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U.S. kids overdosing on dietary supplements, FDA can't do anything

Staff Writer |
A curious toddler opens a bottle of melatonin found on the kitchen counter, and accidentally overdoses on a supplement typically used by adults to help with sleep.

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In that case, the doctor who treated the child only had to deal with a very tired 3-year-old, but it might have been a far more serious scenario if a different dietary supplement, such as the energy product ephedra or the male enhancement herb yohimbe, had been swallowed.

"We see it all the time," said Dr. Barbara Pena, research director of the emergency medicine department at Nicklaus Children's Hospital in Miami.

Indeed, a new report from researchers bears out Pena's observations: From 2005 through 2012, the annual rate of accidental exposures to dietary supplements rose in the United States by nearly 50 percent, and 70 percent of those exposures involved young children.

"The biggest increase [in accidental overdoses] was in children under 6. It got our attention," said study author Henry Spiller, director of the Central Ohio Poison Center of Nationwide Children's Hospital in Columbus.

Ninety-seven percent of the time, the children swallowed the supplements while at home, the study found.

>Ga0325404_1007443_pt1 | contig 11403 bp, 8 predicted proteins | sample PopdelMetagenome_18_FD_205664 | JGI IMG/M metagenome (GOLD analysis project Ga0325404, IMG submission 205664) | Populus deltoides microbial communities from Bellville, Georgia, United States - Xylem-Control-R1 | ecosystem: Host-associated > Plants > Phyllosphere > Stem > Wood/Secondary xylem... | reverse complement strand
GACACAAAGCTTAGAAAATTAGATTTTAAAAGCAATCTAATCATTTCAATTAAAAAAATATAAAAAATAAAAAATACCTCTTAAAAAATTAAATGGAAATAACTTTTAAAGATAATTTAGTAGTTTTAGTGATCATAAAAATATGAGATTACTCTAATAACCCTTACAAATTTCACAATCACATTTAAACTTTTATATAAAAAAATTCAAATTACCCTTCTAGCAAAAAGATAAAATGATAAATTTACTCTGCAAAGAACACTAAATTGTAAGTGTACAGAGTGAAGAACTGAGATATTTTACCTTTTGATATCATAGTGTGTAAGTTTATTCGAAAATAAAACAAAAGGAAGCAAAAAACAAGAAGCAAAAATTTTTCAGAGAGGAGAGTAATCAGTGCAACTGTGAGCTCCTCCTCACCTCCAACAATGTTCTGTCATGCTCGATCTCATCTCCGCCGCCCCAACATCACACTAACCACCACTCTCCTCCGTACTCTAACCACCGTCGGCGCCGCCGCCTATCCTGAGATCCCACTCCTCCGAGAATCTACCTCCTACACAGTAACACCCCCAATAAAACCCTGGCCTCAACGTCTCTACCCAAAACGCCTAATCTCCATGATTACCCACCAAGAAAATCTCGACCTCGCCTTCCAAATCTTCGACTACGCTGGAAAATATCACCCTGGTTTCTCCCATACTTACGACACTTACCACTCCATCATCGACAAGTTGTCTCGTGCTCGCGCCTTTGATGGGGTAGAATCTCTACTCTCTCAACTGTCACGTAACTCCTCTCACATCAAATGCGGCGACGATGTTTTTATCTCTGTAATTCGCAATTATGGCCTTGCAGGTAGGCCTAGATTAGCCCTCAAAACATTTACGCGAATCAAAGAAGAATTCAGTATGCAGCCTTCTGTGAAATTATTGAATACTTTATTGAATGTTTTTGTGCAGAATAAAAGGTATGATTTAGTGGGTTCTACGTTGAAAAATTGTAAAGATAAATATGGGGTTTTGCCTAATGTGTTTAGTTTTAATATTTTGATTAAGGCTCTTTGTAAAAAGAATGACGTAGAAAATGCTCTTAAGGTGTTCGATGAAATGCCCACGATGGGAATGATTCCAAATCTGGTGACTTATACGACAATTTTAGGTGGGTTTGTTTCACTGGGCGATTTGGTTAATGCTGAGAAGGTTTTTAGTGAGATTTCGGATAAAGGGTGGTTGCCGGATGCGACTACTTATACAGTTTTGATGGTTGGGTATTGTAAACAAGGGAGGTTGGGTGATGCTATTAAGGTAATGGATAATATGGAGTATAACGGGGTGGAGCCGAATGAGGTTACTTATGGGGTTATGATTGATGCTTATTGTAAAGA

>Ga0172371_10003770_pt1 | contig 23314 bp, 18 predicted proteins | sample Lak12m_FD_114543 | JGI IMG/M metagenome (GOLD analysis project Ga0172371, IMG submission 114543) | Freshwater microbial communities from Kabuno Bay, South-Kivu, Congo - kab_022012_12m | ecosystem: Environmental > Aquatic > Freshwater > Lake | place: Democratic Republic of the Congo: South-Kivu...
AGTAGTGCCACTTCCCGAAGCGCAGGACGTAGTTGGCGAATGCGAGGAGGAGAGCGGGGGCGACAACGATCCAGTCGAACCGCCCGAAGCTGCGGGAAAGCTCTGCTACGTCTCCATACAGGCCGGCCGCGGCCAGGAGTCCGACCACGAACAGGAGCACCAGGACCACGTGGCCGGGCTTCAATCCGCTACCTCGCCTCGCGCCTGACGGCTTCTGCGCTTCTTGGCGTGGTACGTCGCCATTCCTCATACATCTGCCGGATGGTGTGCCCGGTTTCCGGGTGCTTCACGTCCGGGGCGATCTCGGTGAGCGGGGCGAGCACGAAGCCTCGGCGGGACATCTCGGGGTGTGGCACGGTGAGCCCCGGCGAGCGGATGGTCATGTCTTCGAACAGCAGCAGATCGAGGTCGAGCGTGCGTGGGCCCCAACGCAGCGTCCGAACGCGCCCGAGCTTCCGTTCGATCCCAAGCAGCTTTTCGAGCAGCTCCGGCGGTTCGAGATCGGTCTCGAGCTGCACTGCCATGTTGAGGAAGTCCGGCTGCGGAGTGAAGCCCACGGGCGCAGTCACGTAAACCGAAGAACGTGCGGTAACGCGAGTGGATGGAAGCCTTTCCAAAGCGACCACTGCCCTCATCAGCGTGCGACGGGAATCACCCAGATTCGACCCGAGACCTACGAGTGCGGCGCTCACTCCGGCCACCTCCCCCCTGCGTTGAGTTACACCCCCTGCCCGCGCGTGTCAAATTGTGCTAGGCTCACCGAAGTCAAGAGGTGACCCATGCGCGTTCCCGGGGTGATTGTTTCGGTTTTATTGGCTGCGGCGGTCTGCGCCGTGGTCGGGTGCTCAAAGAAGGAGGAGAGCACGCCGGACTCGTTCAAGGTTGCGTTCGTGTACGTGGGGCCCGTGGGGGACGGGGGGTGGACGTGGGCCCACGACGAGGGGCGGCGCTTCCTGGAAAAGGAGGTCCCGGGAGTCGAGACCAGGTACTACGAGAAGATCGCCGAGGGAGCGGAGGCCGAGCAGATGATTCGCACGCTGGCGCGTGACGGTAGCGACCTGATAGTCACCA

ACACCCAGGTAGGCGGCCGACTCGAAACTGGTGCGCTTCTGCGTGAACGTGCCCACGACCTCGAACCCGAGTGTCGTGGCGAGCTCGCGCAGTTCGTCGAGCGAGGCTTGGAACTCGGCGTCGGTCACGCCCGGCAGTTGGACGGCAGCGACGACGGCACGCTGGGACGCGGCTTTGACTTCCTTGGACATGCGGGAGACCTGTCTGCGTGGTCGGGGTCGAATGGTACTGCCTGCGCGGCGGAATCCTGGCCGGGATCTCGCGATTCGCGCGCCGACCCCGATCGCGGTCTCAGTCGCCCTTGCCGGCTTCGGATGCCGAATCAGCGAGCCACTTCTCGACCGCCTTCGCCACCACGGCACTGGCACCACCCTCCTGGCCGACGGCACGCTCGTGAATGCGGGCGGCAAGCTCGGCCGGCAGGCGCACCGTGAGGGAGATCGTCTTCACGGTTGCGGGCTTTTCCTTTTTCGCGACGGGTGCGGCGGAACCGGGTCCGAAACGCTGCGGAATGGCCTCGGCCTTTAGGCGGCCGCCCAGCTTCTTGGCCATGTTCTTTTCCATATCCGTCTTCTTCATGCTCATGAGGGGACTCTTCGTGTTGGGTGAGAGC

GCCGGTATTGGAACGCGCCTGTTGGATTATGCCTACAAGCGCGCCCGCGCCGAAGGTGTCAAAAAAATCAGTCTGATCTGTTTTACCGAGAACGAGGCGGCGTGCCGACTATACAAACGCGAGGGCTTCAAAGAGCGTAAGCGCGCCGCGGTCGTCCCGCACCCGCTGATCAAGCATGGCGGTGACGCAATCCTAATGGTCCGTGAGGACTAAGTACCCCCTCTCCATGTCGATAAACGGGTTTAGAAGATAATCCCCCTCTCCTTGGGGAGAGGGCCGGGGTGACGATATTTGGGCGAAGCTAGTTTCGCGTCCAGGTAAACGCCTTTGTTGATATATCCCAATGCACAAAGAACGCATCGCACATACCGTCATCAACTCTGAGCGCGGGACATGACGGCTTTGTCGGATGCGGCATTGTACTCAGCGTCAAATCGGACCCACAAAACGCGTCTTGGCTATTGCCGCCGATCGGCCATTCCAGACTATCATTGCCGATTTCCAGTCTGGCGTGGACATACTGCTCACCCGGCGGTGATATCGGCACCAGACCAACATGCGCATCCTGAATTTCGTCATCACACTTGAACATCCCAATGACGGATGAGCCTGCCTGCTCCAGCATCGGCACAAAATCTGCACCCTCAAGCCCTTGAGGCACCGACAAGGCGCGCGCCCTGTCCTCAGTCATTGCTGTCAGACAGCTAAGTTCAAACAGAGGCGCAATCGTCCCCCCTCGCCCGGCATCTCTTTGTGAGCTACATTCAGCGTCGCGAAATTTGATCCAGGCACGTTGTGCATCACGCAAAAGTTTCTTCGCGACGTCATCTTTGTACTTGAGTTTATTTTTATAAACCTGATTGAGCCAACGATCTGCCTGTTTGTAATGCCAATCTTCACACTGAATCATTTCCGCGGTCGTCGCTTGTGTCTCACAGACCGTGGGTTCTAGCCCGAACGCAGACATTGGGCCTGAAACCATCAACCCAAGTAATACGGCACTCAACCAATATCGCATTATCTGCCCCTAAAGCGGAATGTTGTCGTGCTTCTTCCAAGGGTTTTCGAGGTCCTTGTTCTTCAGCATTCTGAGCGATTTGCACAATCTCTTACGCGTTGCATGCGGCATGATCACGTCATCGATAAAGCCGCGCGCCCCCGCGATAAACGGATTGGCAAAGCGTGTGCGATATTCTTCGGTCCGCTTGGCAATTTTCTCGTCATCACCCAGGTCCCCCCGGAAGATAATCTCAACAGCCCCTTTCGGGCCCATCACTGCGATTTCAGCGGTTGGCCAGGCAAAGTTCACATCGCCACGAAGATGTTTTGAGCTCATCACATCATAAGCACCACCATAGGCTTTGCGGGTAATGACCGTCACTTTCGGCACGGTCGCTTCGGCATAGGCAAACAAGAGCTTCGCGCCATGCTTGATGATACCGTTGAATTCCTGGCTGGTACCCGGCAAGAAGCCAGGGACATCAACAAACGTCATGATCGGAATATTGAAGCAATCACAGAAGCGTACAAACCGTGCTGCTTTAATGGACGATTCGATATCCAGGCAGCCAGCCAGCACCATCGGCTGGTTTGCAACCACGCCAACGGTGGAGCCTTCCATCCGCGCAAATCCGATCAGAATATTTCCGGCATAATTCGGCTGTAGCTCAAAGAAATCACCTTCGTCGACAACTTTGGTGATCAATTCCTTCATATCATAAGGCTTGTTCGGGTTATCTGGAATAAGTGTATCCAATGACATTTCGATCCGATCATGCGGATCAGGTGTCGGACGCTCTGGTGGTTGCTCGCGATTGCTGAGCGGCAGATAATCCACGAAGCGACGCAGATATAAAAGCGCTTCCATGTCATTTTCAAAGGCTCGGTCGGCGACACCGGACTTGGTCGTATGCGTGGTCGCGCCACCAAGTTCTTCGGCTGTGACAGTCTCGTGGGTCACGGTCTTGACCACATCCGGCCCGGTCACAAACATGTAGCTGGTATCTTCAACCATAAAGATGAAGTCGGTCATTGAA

It is a particularly difficult problem to try to solve: Dietary supplements are not regulated by the U.S. Food and Drug Administration as drugs, so they're not subject to the same scrutiny and oversight.

The FDA can only take action if the supplements are shown to cause harm.

During the 13 years of the study, Spiller's team also found an increase from 2000 to 2002, when the rates of calls to U.S. poison control centers involving supplements rose 46 percent each year.

From 2002 to 2005, the researchers found the rates of calls declined.

Spiller suspects that is because the FDA banned ephedra in 2004, after supplements containing it had been linked with adverse heart events and deaths.

Overall, only about 4.5 percent of the cases in the study had serious medical outcomes. During the 13-year period tracked, 34 deaths were attributed to supplement exposure, Spiller said.

The supplements most often associated with the greatest toxicity were ephedra (also known as ma huang) products, yohimbe (found in male enhancement and other products) and energy supplements.


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